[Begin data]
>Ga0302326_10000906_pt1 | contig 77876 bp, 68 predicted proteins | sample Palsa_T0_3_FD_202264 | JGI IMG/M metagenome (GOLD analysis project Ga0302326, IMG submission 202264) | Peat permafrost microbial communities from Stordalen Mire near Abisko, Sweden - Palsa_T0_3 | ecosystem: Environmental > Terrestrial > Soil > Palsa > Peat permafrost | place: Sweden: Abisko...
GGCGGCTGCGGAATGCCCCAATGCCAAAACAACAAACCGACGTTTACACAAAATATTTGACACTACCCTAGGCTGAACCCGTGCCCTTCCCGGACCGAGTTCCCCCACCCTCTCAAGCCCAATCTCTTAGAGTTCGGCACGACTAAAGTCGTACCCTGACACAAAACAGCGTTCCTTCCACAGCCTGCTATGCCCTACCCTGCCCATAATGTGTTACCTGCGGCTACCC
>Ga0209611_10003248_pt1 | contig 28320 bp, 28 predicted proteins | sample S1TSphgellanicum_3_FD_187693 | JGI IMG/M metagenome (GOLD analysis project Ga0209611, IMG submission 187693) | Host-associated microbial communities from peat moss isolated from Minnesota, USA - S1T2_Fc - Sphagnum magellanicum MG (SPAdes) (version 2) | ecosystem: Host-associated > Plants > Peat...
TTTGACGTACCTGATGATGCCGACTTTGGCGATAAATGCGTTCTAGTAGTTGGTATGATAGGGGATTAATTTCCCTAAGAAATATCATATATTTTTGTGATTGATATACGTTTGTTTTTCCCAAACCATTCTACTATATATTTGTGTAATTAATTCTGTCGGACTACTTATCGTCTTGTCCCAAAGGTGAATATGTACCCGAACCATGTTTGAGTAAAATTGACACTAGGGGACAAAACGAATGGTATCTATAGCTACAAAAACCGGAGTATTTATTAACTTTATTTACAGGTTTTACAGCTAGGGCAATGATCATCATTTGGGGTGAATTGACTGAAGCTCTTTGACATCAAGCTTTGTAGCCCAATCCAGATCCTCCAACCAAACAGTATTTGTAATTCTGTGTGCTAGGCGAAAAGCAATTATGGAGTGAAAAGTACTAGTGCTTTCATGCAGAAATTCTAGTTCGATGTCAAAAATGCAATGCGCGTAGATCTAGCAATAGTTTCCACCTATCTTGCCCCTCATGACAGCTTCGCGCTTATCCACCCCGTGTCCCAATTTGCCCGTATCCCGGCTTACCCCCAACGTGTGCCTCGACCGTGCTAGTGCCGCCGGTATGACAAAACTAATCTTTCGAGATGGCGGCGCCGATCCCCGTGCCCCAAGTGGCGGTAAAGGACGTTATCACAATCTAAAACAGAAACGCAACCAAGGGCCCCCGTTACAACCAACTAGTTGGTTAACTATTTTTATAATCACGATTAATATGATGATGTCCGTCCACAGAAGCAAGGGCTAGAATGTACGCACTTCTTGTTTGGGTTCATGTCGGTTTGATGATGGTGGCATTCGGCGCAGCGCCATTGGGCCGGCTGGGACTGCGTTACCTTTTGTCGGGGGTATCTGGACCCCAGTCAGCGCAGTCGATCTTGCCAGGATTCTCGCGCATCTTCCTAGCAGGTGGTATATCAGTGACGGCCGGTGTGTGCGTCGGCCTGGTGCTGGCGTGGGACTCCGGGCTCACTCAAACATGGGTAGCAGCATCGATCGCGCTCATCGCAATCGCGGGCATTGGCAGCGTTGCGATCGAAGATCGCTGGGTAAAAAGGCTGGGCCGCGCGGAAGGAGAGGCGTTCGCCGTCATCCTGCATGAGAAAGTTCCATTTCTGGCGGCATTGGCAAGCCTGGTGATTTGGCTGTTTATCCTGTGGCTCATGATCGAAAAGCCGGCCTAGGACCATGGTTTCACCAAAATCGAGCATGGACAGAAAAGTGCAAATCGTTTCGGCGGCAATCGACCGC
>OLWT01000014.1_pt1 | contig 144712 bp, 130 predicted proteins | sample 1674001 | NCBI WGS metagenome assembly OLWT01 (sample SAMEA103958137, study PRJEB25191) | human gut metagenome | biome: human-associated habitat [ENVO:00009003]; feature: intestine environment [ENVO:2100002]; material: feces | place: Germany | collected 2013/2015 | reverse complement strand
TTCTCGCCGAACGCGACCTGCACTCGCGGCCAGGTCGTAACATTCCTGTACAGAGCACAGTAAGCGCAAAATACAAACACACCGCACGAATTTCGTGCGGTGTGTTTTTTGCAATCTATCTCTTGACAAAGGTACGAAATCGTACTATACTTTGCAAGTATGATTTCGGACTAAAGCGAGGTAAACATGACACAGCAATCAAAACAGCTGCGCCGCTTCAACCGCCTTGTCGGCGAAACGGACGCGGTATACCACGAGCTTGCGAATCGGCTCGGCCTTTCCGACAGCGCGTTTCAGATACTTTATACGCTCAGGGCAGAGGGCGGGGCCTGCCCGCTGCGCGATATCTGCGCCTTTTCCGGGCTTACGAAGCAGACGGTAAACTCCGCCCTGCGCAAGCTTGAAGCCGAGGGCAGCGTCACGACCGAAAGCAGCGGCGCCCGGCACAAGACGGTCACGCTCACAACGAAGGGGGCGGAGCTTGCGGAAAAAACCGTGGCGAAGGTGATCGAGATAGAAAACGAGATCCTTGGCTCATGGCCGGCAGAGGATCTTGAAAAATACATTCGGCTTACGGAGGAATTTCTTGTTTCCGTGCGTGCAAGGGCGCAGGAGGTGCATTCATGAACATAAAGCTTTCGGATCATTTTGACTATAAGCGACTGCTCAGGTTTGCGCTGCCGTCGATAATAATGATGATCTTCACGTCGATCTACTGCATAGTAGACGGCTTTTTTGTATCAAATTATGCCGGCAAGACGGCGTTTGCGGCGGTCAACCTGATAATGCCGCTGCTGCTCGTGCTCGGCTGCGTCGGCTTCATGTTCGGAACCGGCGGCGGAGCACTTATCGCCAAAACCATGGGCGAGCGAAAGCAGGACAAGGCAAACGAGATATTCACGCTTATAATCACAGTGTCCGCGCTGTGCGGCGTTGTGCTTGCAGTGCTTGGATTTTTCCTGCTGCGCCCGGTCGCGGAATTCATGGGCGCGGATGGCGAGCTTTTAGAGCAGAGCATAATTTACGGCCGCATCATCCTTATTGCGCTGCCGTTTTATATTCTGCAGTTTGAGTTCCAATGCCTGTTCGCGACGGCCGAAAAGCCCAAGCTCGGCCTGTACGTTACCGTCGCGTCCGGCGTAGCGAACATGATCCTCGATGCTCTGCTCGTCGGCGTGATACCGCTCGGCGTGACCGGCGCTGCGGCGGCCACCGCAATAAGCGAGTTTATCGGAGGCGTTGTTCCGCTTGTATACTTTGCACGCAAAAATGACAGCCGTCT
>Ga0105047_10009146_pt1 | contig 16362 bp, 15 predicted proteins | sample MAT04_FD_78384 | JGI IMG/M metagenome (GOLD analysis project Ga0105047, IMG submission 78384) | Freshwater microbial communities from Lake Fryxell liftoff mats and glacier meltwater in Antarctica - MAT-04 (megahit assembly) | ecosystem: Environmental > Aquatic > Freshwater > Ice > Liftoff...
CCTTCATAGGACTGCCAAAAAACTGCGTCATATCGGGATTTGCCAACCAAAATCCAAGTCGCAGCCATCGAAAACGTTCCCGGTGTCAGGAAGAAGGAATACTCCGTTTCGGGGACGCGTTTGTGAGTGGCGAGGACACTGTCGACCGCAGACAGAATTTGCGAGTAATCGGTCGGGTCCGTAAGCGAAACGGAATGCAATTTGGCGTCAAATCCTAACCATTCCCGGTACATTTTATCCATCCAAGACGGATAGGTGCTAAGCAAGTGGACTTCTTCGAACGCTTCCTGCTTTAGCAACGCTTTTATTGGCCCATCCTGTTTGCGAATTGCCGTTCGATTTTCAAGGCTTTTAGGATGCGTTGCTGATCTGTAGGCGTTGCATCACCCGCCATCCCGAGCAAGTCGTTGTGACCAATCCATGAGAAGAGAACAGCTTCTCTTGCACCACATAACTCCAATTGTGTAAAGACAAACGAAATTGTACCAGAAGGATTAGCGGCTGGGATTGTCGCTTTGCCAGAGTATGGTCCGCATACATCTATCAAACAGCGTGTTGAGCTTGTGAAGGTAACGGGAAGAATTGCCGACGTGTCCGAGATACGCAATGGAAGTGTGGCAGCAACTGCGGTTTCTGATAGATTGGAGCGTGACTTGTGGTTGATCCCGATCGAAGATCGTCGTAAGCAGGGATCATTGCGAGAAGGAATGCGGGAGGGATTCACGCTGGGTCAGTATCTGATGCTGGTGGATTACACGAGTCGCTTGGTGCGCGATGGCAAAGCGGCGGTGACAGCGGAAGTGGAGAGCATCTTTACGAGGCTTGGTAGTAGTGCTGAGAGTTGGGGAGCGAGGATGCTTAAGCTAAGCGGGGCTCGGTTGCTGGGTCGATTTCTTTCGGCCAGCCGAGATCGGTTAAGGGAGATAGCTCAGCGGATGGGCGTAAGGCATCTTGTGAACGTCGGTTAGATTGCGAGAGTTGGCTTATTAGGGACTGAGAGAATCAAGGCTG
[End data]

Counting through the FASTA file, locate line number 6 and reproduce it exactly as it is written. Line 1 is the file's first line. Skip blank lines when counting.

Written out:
TTCTCGCCGAACGCGACCTGCACTCGCGGCCAGGTCGTAACATTCCTGTACAGAGCACAGTAAGCGCAAAATACAAACACACCGCACGAATTTCGTGCGGTGTGTTTTTTGCAATCTATCTCTTGACAAAGGTACGAAATCGTACTATACTTTGCAAGTATGATTTCGGACTAAAGCGAGGTAAACATGACACAGCAATCAAAACAGCTGCGCCGCTTCAACCGCCTTGTCGGCGAAACGGACGCGGTATACCACGAGCTTGCGAATCGGCTCGGCCTTTCCGACAGCGCGTTTCAGATACTTTATACGCTCAGGGCAGAGGGCGGGGCCTGCCCGCTGCGCGATATCTGCGCCTTTTCCGGGCTTACGAAGCAGACGGTAAACTCCGCCCTGCGCAAGCTTGAAGCCGAGGGCAGCGTCACGACCGAAAGCAGCGGCGCCCGGCACAAGACGGTCACGCTCACAACGAAGGGGGCGGAGCTTGCGGAAAAAACCGTGGCGAAGGTGATCGAGATAGAAAACGAGATCCTTGGCTCATGGCCGGCAGAGGATCTTGAAAAATACATTCGGCTTACGGAGGAATTTCTTGTTTCCGTGCGTGCAAGGGCGCAGGAGGTGCATTCATGAACATAAAGCTTTCGGATCATTTTGACTATAAGCGACTGCTCAGGTTTGCGCTGCCGTCGATAATAATGATGATCTTCACGTCGATCTACTGCATAGTAGACGGCTTTTTTGTATCAAATTATGCCGGCAAGACGGCGTTTGCGGCGGTCAACCTGATAATGCCGCTGCTGCTCGTGCTCGGCTGCGTCGGCTTCATGTTCGGAACCGGCGGCGGAGCACTTATCGCCAAAACCATGGGCGAGCGAAAGCAGGACAAGGCAAACGAGATATTCACGCTTATAATCACAGTGTCCGCGCTGTGCGGCGTTGTGCTTGCAGTGCTTGGATTTTTCCTGCTGCGCCCGGTCGCGGAATTCATGGGCGCGGATGGCGAGCTTTTAGAGCAGAGCATAATTTACGGCCGCATCATCCTTATTGCGCTGCCGTTTTATATTCTGCAGTTTGAGTTCCAATGCCTGTTCGCGACGGCCGAAAAGCCCAAGCTCGGCCTGTACGTTACCGTCGCGTCCGGCGTAGCGAACATGATCCTCGATGCTCTGCTCGTCGGCGTGATACCGCTCGGCGTGACCGGCGCTGCGGCGGCCACCGCAATAAGCGAGTTTATCGGAGGCGTTGTTCCGCTTGTATACTTTGCACGCAAAAATGACAGCCGTCT